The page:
As a member of Bloggers Lifting Others Generously, I sometimes blog about those who are working to make San Diego a better place.

Here are 15 different community organizations that could use volunteers. Many of them welcome volunteers with no specific background or experience.

Click the following links to past blog posts where you can learn more:

Volunteers needed at San Diego Habitat for Humanity!

There are many different volunteer opportunities–it’s more than just building houses. No experience required!

How to get support from fellow Veterans in San Diego.

This local organization is looking for compassionate Veteran mentors who would like help others.

Guide dogs for the blind in San Diego!

If you’d like to raise a guide dog, here’s a great opportunity!

How you might save the life of a cancer patient!

Join the bone marrow registry, or donate your baby’s cord blood.

How to help special education kids in San Diego!

This school that helps special kids could always use special volunteers!

Photos from Ocean Beach Pier Cleanup Day!

Participate in a San Diego beach cleanup! It’s a lot of fun!

A San Diego gift that will last forever.

The Friends of Balboa Park needs all sorts of different volunteers! Follow the link to their website where you can learn much more.

How to help keep the San Diego River healthy.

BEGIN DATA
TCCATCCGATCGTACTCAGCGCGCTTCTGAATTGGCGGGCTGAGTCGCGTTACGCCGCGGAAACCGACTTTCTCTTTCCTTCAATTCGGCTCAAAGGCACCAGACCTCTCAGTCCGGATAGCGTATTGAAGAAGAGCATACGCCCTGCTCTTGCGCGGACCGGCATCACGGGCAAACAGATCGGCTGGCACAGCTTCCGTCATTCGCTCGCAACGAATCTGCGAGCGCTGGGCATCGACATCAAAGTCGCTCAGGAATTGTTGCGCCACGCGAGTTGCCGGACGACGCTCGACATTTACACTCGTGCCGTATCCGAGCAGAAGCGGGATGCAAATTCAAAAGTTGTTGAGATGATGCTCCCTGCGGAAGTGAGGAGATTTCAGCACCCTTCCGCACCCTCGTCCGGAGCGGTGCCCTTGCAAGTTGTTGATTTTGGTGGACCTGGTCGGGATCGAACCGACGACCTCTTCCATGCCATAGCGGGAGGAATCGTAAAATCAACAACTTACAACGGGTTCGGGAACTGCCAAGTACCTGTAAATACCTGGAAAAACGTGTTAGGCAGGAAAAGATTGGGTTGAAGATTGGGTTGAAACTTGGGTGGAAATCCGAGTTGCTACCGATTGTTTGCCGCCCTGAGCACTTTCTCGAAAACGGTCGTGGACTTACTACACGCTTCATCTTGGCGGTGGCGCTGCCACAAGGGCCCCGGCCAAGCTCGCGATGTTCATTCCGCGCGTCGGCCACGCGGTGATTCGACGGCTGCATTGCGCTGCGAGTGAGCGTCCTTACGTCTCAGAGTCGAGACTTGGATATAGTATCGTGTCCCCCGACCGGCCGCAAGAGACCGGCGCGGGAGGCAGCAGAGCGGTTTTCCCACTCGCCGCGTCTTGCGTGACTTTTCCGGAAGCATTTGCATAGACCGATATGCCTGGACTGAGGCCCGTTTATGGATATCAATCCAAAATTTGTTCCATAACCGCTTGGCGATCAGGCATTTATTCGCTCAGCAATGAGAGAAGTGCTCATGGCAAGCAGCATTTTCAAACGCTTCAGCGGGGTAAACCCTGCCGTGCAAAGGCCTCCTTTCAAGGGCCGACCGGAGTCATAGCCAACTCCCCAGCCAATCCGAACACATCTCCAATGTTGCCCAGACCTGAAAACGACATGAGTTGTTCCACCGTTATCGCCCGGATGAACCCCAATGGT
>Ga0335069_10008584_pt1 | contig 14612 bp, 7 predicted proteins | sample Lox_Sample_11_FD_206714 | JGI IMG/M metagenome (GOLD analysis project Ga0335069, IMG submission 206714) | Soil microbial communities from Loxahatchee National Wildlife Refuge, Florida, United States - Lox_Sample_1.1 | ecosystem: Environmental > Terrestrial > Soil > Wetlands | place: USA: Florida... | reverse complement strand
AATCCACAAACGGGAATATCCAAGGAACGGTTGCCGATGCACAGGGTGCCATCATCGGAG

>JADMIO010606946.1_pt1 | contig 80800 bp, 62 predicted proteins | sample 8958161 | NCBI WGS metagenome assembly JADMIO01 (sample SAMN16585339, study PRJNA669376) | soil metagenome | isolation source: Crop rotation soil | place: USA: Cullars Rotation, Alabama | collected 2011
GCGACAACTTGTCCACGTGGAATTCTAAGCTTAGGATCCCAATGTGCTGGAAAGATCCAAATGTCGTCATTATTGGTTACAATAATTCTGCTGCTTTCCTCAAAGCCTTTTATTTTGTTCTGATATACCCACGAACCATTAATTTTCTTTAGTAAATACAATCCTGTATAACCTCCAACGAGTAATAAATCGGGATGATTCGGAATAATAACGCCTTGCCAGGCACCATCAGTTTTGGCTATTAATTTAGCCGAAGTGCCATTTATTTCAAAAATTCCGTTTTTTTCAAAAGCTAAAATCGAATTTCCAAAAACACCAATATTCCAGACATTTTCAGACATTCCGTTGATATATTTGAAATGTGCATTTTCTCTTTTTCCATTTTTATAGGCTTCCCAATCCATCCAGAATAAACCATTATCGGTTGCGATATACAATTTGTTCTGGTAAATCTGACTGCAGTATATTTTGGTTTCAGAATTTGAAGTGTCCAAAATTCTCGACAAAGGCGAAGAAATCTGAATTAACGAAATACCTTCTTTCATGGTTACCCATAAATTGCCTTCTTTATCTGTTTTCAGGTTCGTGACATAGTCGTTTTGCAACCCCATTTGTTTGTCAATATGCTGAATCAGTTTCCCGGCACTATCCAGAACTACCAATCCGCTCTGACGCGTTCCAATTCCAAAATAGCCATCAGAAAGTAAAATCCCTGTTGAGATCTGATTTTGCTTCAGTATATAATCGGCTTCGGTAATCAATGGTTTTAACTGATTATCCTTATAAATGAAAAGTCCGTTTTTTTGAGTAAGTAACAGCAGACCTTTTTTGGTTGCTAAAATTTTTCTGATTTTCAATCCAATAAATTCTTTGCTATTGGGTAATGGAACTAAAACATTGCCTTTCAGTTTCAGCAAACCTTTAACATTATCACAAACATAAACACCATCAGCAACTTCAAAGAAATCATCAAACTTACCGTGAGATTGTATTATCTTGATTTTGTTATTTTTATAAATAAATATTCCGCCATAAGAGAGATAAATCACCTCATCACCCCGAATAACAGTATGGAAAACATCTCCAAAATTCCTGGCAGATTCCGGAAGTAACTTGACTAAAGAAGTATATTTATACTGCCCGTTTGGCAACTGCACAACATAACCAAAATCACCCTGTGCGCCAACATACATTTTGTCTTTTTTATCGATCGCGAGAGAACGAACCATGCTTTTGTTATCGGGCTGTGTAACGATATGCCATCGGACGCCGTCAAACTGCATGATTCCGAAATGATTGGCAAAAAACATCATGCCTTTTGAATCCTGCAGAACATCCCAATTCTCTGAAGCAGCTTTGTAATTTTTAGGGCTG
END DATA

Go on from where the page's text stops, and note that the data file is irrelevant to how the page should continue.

The San Diego River Park Foundation has many different volunteering opportunities, including river cleanups.

Volunteer to help restore San Diego wetlands!

Offer your helping hand to the San Diego Audubon Society’s worthy projects!

Free books for teachers, schools, hospitals and prisons.

Volunteer for an organization whose goal is to promote literacy.

The Salvation Army celebrates service in San Diego.

Everyone has heard of the Salvation Army. Why not volunteer?

How you can help beat leukemia and blood cancers!

Create a fundraiser. Help save lives!

San Diego Marines collect Toys for Tots!

Have your San Diego business become a drop-off location for toys!

Foster homes needed for loving San Diego cats!

Open your heart and home to a rescue animal!

Glean Queens of San Diego need your help!

Pick fruit and help distribute food that would otherwise go wasted.

If you’d like to help homeless people in San Diego get back on their feet, I’ve compiled 20 Ways to Help the Homeless in San Diego. Check it out!

Have a great day!

Richard